• 95% and 70% ethanol
  • 0.5‐ml microcentrifuge tubes

Basic Protocol 6: Preparation of Plasmid DNA from an E. coli Colony or Phage DNA from a Plaque for Thermal Cycle Sequencing

  Materials
  • Agar plate containing E. coli colonies carrying a recombinant plasmid or λ or M13 recombinant phage plaques
  • recipeTris/EDTA/proteinase K
  • Sterile toothpick or glass rod
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Figures

Videos

Literature Cited

Literature Cited
   Adams, S. and Blakesley, R. 1991. Linear amplification sequencing. Focus (BRL) 13:56‐57.
   Chen, E.Y. and Seeburg, P.H. 1985. Supercoil sequencing: A fast and simple method for sequencing plasmid DNA. DNA (N.Y.) 4:165‐170.
   Hattori, M. and Sakaki, Y. 1986. Dideoxy DNA sequencing method using denatured plasmid templates. Anal. Biochem. 152:232‐238.
   Hultman, T., Stahl, S., Hornes, E., and Uhlen, M. 1989. Direct solid phase sequencing of genomic and plasmid DNA using magnetic beads as solid supports. Nucl. Acids Res. 17:4937‐4946.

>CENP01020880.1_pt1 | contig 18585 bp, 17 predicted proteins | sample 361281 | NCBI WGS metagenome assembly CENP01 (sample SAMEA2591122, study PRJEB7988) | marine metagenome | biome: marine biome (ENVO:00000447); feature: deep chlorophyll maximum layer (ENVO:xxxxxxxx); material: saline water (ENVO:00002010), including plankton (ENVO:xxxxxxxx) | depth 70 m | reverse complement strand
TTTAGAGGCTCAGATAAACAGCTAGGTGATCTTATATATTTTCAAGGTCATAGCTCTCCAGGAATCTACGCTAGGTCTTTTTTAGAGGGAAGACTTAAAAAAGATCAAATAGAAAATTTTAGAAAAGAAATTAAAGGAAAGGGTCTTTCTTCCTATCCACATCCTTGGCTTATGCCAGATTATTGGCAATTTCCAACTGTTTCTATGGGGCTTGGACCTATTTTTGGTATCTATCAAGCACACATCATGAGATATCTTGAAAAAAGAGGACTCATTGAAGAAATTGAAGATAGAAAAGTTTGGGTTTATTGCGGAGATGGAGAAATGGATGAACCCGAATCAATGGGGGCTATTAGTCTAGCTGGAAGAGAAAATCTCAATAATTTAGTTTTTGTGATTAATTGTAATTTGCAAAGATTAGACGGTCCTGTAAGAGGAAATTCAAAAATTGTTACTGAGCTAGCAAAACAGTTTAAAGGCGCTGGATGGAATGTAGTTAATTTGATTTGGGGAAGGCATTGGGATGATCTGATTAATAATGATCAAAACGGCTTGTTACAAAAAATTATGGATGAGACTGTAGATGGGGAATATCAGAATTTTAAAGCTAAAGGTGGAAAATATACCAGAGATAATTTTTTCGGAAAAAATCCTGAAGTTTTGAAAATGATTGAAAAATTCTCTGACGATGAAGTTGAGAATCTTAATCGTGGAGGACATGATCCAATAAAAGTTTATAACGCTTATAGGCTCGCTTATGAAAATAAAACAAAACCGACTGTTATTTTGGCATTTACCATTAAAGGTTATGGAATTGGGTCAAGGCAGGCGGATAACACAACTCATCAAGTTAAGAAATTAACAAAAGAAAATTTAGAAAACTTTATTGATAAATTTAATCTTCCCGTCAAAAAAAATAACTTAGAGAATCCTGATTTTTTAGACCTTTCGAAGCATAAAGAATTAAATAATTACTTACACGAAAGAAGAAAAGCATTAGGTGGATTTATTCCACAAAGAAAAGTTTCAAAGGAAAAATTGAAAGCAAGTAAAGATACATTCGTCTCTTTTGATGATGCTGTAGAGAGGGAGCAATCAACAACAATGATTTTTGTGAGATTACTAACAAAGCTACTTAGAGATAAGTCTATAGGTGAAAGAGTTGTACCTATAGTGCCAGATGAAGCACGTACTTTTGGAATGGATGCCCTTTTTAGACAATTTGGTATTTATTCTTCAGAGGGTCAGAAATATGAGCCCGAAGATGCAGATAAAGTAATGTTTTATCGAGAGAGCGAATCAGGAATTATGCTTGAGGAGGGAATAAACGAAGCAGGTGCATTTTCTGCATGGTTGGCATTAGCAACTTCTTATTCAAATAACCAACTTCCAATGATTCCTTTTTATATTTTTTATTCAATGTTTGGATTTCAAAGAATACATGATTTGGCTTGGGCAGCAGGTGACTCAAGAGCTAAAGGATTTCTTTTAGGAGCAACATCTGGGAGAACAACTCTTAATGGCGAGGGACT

Kaneoka, H., Lee, D.R., Hsu, K.‐C., Sharp, G.C., and Hoffman, R.W. 1991. Solid phase DNA sequencing of allele specific polymerase chain reaction amplified HLA‐DR genes. BioTechniques 10:30‐40.
   Krishnan, B.R., Blakesley, R.W., and Berg, D.E. 1991. Linear amplification DNA sequencing directly from single phage plaques and bacterial colonies. Nucl. Acids Res. 19:1153.
   Sears, L.B., Moran, L.S., Kissinger, C., Creasey, T., Perry‐O'Keefe, H., Roskey, M., Sutherland, E., and Slatko, B.E. 1992. CircumVent thermal cycle sequencing and alternative manual and automated DNA sequencing protocols using the highly thermostable VentR (exo−) DNA polymerase. BioTechniques. 13:626‐633.
   Silhavy, T., Berman, M., and Enquist, L. 1984. Experiments with Gene Fusions. Cold Spring Harbor Laboratory Press. Cold Spring Harbor, N.Y.
   Wang, B. and Sodja, A. 1991. Alternate approach to sequencing double‐stranded template DNAs. BioTechniques 10:198‐201.
   Zagursky, R.J., Baumeister, K., Lomax, N., and Berman, M.L. 1985. Rapid and easy sequencing of large double‐stranded DNA and supercoiled plasmid DNA. Gene Anal. Tech. 2:89‐94.
   Zhang, H., Scholl, R., Browse, J., and Sommerville, C. 1988. Double‐stranded DNA sequencing as a choice for DNA sequencing. Nucl. Acids Res. 16:1220.
   Zimmerman, J., Dietrich, T., Voss, H., Erfle, H., Schwager, C., Stegemann, J., Hewitt, N., and Ansorge, W. 1992. Fully automated sequencing portocol for double‐stranded DNA. Methods Mol. Cell. Biol. 3:39‐42.